Keeping Seniors Safe from Falls, Bugs in the Floor
Many people are familiar with the commercials about an older person who has fallen and can’t get up. Keeping seniors safe from falls is a critical issue, because the risk of fractures and resulting complications is high. Could bugs in the floor be an answer?
Researchers develop an innovative bug program
At the University of South Carolina (USC), a research team has developed and is testing a program that involves placing sensors (“bugs”) on the floor or baseboard of a room, where they can detect vibrations and movement and transmit the information to a nearby computer, where it is interpreted.
According to the study’s lead researcher, Juan Caicedo, a professor of civil engineering, “The program detects the vibrations (a possible fall), the exact spot of the vibrations and then estimates the force of impact of the object hitting the floor.” The program can identify a range of forces, from the impact of an adult’s weight hitting the floor to the bounce of a small ball.
For family members who are concerned about a parent or other older adult who is at risk of falling, the information from the computer can be transmitted to their cell phone or computer. This feature would allow worried individuals to know if a loved one has suffered a fall.
But the bugs can do even more: they may actually help prevent falls. Caicedo noted that the sensors can also detect gait patterns, and so if a senior begins to shuffle or changes his or her walking patterns, the bugs can identify the vibration changes and send the information to the computer.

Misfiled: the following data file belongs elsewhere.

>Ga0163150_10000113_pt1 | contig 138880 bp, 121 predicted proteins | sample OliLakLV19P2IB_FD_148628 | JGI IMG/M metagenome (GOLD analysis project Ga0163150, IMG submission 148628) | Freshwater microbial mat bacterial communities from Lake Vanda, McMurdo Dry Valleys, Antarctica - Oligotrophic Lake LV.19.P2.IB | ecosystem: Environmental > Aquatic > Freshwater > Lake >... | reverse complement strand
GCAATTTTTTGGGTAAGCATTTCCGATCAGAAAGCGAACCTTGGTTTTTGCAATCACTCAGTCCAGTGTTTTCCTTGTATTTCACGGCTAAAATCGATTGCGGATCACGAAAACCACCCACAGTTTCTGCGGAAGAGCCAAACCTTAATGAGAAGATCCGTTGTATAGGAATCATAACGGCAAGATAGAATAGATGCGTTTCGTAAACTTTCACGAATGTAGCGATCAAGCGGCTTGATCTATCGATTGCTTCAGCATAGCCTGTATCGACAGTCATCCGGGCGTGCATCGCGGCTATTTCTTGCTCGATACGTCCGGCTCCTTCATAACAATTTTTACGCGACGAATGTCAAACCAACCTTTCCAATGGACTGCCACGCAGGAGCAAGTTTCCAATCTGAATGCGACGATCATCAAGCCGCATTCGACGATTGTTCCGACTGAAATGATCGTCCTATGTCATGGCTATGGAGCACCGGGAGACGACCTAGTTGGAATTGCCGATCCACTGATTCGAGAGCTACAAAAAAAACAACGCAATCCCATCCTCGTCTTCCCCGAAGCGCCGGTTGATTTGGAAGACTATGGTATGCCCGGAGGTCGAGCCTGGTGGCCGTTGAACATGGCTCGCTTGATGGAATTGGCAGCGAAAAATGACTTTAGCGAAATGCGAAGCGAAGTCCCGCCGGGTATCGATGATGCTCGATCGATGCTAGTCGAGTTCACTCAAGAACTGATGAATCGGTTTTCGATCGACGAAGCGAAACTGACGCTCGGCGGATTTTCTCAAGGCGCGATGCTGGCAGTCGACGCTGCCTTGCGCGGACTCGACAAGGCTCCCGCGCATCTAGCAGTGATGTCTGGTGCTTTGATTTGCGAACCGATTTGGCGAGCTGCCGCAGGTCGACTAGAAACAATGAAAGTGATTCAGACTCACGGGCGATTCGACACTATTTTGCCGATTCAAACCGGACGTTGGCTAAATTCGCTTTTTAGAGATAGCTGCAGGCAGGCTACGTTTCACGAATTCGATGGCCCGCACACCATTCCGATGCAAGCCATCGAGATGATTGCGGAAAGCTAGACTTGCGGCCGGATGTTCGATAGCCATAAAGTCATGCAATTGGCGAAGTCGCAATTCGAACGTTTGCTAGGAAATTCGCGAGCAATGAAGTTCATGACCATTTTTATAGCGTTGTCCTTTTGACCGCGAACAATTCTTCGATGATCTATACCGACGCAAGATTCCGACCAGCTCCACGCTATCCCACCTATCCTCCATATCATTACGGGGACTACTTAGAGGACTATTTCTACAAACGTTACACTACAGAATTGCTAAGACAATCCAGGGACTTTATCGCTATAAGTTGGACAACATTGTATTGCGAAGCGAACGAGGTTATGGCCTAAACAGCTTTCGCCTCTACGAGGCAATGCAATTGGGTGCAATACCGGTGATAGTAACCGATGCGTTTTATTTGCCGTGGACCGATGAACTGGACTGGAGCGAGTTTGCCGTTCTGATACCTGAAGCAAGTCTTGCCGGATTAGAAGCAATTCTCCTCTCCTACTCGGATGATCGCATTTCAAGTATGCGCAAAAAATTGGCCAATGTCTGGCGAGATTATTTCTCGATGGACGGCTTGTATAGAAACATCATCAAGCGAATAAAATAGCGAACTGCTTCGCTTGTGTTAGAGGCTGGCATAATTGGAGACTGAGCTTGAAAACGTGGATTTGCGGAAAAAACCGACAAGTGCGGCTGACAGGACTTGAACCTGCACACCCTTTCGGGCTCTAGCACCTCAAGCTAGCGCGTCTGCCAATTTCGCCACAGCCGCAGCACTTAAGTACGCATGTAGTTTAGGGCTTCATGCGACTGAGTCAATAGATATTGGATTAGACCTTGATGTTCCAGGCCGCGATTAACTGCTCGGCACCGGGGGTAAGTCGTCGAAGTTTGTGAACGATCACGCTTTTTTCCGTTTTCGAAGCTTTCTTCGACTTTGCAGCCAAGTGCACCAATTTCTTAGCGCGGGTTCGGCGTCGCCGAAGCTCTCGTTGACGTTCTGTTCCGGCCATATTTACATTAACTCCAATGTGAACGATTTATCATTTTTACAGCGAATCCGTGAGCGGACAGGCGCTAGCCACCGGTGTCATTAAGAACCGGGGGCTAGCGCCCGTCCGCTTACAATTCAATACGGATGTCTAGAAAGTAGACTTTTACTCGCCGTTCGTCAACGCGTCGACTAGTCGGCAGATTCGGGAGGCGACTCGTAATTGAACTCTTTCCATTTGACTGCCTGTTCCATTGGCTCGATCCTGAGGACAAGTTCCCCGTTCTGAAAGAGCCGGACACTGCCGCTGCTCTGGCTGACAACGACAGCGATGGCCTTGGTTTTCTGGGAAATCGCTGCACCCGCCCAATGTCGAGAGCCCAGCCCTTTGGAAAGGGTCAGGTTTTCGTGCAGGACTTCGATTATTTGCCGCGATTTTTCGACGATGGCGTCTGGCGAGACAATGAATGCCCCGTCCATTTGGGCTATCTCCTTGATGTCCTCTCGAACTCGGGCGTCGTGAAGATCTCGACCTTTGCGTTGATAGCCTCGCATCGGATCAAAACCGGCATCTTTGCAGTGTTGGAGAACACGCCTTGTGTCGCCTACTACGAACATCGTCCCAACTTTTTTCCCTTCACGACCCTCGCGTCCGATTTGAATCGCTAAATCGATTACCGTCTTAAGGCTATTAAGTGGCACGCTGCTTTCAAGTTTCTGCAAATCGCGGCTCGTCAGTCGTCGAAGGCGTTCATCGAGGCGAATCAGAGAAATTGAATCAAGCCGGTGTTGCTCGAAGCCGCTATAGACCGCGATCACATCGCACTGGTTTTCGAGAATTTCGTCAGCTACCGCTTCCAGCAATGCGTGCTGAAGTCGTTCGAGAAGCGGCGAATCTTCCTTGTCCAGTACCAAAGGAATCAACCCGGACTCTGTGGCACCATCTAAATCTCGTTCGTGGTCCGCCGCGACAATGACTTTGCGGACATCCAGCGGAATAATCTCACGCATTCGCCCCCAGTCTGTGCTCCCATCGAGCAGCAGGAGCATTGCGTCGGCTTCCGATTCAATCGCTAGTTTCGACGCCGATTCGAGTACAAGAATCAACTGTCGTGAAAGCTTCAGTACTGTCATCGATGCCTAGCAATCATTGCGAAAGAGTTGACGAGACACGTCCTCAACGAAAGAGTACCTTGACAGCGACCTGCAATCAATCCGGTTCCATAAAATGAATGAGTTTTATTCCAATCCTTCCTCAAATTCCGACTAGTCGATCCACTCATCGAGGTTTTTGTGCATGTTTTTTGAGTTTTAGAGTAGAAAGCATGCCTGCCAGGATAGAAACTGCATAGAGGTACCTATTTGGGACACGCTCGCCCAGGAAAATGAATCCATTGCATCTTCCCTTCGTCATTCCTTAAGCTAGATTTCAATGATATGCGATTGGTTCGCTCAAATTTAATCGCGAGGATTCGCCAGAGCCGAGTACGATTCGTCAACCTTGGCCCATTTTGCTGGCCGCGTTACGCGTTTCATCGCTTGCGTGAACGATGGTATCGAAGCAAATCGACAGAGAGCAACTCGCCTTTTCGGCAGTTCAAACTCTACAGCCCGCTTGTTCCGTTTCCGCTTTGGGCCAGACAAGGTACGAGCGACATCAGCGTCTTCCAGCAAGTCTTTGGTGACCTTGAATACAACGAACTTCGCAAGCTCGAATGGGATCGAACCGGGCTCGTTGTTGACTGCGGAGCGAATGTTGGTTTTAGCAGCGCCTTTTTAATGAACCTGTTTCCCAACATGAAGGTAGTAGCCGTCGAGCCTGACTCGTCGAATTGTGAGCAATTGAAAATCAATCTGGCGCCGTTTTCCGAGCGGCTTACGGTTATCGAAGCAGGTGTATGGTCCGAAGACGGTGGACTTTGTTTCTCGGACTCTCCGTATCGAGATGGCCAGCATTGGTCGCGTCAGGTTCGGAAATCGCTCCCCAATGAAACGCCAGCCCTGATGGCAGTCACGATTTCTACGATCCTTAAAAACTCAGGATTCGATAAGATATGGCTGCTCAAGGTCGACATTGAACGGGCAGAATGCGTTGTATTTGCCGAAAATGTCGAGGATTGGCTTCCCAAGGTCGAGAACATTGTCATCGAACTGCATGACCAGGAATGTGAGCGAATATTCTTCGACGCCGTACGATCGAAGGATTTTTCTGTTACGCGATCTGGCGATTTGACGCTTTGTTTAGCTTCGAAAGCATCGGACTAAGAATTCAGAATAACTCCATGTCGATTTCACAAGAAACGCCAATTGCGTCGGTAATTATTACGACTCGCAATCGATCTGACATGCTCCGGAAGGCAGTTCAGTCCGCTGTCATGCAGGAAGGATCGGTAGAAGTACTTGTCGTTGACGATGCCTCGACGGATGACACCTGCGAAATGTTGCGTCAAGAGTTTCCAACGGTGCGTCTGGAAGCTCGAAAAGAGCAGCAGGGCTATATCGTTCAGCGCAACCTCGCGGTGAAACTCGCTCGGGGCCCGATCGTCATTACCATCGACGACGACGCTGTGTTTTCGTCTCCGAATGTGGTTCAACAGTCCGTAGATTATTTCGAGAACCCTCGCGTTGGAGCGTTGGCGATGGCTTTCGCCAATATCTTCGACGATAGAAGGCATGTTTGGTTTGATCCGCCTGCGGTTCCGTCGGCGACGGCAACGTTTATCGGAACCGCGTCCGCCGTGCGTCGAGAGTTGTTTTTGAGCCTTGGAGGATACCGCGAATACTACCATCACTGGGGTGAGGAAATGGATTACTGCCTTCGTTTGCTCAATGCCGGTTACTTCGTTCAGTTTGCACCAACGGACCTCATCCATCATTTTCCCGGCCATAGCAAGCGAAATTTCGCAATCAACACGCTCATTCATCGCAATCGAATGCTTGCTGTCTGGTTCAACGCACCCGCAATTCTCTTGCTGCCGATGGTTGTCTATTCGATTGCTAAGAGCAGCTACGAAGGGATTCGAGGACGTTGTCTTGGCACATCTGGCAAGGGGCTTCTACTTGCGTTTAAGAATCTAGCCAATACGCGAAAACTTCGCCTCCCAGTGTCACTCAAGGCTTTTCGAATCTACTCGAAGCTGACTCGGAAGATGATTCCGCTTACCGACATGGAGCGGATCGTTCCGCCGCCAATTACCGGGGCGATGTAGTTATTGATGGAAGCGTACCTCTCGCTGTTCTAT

Could the sensors have difficulty differentiating among competing vibrations, causing the bugs to scurry and send mixed signals? To address this concern, the sensors are undergoing strict testing both in Caicedo’s lab and at selected retirement homes in South Carolina.
More than one-third of adults age 65 and older experience a fall each year, according to the Centers for Disease Control and Prevention. Among adults age 65 and older, falls are the leading cause of injury death. In 2009, 2.2 million nonfatal fall injuries among seniors were treated in emergency departments. More than 90% of hip fractures are associated with a fall.
As the population ages, the number of falls is expected to rise, and with them the escalating cost associated with falls and fractures. Fall-related health care costs are estimated to reach $32.5 billion in 2020.
Perhaps the only good news about falls is that they are preventable. To that end, a number of guidelines have been developed, including those offered by the Fall Prevention Center of Excellence, the National Council on Aging, and the American Geriatrics Society.
This new program using standard sensors that monitor bridge safety “is an excellent example of taking an existing technology and using it in an innovative way to help people,” noted Dr. Deb Krotish, primary investigator from Environment and Health Group Inc. and who is also with the USC School of Medicine. Bugs in the floor could be a helpful tool in fall prevention for seniors.
Centers for Disease Control and Prevention
University of South Carolina
Image: Courtesy of Wikimedia Commons